Contributed by LUFA research assistant Peter Dziaba.
This summer, two new students have joined the LUFA team to conduct fieldwork in Northwest Indiana. Rising junior Campbell and just-graduated senior Peter Dziaba will be continuing field data collection as a part of LUFA's CommuniTree research by conducting an inventory of the several thousand trees planted through the CommuniTree initiative. Peter and Campbell’s work focuses on trees provided to applicants by the Northwestern Indiana Regional Planning Commission (NIRPC), a "backbone" organization of the CommuniTree coalition. Campbell has spent the last few months compiling the vast amount of application data into an inventory map, while Peter contributes his background in plant identification and socio-ecological systems. Peter also drives the duo down to Northwester Indiana 2 - 3 times for the fieldwork each week using the ENV department van.
This year, Campbell and Peter are using an EpiCollect5 data collection form put together and used by last year's summer field crew, Lukas Gilkeson and Nicole Puka. To prepare for this summer's fieldwork, Lukas and Nicole joined Peter and Campbell out in the field to train them through filling out the form, taking measurements, and conducting community engagement at each site. On the second day of training, the team met with U.S. Forest Service Chicago Region Natural Resource Liaison, Drew Hart out at Lost Marsh Golf Course in Hammond, IN, for further training and practice with the form and measurements. This training with Nicole, Lukas, Elene, and Drew (not to mention the high heat index and sunny weather of those first few days!) were invaluable to preparing Campbell and Peter for this summer's fieldwork.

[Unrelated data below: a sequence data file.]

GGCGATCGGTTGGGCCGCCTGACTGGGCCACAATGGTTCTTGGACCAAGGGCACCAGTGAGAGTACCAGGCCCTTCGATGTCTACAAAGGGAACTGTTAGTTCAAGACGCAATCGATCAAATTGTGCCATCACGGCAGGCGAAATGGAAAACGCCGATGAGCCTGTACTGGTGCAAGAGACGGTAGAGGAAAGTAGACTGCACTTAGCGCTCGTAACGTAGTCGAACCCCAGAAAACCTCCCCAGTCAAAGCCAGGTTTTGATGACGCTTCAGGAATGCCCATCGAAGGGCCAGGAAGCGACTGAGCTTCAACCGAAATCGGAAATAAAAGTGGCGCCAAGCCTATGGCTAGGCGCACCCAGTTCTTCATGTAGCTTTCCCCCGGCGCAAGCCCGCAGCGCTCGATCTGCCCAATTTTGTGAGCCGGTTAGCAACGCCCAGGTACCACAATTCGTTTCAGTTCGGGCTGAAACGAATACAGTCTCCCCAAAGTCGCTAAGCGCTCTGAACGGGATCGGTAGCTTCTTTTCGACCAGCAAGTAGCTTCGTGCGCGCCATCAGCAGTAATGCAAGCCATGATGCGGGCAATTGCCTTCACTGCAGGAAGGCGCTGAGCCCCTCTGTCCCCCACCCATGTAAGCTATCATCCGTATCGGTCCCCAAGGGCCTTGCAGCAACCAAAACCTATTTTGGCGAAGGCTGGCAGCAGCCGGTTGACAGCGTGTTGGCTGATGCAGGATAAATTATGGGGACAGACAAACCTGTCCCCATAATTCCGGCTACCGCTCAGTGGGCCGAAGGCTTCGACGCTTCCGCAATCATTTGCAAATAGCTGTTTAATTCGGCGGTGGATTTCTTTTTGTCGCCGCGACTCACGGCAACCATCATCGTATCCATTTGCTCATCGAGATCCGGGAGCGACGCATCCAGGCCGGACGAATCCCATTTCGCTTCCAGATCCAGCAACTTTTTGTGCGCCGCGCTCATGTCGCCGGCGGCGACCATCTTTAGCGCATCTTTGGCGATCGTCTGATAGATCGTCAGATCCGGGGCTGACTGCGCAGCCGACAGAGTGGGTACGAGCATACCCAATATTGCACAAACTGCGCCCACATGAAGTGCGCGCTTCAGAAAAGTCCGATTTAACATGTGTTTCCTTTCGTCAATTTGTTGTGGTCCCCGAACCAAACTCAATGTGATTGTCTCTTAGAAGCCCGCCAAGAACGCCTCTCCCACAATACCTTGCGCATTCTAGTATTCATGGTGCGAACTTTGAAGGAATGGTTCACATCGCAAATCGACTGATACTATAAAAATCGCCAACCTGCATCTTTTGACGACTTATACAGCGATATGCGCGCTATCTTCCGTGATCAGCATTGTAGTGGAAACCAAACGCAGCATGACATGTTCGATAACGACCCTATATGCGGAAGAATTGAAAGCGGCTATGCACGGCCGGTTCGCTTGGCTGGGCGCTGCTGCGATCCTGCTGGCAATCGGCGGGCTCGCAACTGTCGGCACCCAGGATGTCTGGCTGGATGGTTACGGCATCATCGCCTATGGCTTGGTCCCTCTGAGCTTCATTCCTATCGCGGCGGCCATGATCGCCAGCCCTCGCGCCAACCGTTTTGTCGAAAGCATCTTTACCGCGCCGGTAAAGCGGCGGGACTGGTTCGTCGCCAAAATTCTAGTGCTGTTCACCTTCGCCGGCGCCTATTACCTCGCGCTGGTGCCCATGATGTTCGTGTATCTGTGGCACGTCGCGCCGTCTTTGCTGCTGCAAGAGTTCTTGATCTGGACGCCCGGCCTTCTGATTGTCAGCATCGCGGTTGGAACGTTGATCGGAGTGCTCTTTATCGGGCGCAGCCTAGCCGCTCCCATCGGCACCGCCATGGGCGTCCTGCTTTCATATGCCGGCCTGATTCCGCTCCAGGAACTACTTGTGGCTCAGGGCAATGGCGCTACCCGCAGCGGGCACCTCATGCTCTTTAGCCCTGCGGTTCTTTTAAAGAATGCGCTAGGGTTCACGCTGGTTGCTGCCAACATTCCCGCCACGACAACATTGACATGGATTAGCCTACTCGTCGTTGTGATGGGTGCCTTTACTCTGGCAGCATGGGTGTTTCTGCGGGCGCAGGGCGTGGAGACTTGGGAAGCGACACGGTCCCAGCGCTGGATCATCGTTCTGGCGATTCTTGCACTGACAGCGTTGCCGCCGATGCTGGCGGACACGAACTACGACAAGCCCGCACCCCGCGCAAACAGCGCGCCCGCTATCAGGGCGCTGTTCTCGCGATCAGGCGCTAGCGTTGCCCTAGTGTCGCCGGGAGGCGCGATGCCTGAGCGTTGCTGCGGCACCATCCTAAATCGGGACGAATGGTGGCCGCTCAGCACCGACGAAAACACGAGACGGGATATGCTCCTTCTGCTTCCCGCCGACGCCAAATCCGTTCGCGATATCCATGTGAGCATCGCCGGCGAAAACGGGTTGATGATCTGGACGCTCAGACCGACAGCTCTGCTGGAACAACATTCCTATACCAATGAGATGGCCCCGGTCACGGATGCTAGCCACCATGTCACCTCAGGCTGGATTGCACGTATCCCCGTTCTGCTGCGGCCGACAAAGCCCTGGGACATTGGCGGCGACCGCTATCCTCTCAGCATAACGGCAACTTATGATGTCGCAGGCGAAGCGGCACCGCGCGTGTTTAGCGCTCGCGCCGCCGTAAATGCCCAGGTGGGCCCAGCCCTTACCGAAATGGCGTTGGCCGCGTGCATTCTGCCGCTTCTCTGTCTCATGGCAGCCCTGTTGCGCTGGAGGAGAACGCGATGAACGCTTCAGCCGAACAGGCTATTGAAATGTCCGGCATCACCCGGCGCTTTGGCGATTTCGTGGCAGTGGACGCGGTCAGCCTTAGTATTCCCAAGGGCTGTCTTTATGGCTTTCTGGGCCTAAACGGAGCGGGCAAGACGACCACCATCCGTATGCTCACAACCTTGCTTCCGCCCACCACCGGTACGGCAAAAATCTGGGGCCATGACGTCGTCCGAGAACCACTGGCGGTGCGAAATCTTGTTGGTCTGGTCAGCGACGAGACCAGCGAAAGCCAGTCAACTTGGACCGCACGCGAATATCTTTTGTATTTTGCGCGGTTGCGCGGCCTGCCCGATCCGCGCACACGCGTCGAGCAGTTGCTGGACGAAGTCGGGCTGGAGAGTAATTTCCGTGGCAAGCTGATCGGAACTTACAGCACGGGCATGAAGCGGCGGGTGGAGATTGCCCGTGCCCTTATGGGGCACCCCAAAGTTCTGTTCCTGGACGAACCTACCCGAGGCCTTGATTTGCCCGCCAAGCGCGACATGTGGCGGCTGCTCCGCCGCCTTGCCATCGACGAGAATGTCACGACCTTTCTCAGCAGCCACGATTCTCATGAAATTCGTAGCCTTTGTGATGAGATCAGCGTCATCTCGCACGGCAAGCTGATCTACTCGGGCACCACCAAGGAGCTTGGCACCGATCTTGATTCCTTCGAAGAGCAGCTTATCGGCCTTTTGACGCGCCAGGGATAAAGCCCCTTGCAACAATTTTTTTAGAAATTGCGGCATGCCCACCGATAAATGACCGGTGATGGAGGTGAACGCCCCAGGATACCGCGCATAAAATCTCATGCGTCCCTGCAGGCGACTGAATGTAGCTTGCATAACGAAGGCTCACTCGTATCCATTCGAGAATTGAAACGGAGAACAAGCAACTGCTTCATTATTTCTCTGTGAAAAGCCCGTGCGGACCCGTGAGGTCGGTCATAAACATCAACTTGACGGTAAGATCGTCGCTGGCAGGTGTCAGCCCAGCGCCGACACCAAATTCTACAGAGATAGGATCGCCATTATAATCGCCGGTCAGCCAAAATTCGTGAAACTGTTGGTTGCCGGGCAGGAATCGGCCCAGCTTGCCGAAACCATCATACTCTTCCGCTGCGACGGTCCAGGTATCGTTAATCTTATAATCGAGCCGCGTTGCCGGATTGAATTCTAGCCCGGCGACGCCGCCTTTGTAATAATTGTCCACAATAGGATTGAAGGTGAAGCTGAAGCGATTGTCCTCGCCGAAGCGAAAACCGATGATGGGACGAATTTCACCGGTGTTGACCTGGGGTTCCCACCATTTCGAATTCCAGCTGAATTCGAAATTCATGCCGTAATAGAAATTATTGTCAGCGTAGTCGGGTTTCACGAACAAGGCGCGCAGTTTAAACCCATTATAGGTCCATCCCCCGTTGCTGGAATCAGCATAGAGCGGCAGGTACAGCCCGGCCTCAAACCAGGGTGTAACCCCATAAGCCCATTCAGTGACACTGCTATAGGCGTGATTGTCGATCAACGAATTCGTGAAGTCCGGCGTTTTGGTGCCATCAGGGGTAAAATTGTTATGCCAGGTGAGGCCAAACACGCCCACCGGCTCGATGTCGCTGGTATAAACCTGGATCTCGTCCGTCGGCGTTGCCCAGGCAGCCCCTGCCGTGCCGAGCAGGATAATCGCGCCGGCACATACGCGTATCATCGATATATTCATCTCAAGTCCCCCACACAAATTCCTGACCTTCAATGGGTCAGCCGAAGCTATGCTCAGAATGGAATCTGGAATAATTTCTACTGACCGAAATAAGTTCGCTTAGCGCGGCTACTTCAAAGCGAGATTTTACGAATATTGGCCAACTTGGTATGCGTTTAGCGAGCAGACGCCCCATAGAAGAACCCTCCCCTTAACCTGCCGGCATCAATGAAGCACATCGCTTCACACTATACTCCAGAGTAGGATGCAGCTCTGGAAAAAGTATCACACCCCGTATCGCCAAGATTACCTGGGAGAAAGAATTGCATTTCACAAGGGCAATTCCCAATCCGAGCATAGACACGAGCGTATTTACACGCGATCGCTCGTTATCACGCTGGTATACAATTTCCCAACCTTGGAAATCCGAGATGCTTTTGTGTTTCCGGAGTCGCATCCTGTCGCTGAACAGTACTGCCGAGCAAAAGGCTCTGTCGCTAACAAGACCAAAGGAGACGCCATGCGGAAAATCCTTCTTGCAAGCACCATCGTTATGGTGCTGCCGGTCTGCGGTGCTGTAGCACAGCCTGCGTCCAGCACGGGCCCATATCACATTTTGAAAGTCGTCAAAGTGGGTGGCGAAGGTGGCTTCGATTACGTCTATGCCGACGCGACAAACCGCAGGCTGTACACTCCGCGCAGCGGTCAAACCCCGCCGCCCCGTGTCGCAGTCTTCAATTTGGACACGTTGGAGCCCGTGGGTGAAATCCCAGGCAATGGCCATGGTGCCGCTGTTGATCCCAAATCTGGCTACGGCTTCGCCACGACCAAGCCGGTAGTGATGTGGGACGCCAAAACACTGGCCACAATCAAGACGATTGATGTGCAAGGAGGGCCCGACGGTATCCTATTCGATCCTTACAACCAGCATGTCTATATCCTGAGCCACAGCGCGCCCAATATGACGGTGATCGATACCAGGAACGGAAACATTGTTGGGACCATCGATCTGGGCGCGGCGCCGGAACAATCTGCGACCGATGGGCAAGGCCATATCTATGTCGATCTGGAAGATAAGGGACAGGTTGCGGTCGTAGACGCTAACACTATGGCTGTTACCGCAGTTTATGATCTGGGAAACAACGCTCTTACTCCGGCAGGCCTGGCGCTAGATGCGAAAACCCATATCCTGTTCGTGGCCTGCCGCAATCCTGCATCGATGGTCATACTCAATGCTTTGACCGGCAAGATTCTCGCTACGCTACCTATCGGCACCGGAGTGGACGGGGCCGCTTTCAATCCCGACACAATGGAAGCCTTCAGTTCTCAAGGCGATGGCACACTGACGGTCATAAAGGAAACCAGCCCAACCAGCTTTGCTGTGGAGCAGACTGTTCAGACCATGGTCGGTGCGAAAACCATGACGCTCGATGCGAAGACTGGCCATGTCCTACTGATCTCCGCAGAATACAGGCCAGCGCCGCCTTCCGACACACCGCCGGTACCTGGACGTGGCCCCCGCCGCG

Lab director Dr. Jess Vogt was able to meet Peter and Campbell out in the field during their second week, and give some indispensable identification and measurement tips. Since then, this summer's field crew has been to sites throughout NW Indiana, from the Town of Dyer to Michigan City and sites in between. The data and insights from this research will be shared back to the organizations of the CommuniTree initiative.
Peter and Campbell are now in the full swing of fieldwork, and are excited to continue the work through the end of this summer! Enjoy some photos of interesting sites from the students first couple weeks in the field in the gallery below.
DePaul MS Environmental Science program accepting applications for DEI Graduate Assistantship - DEADLINE 6/17/22
The MS Environmental Science program at DePaul University is recruiting for 1 two-year DEI Graduate Assistantship for a thesis student beginning* the program in Fall 2022.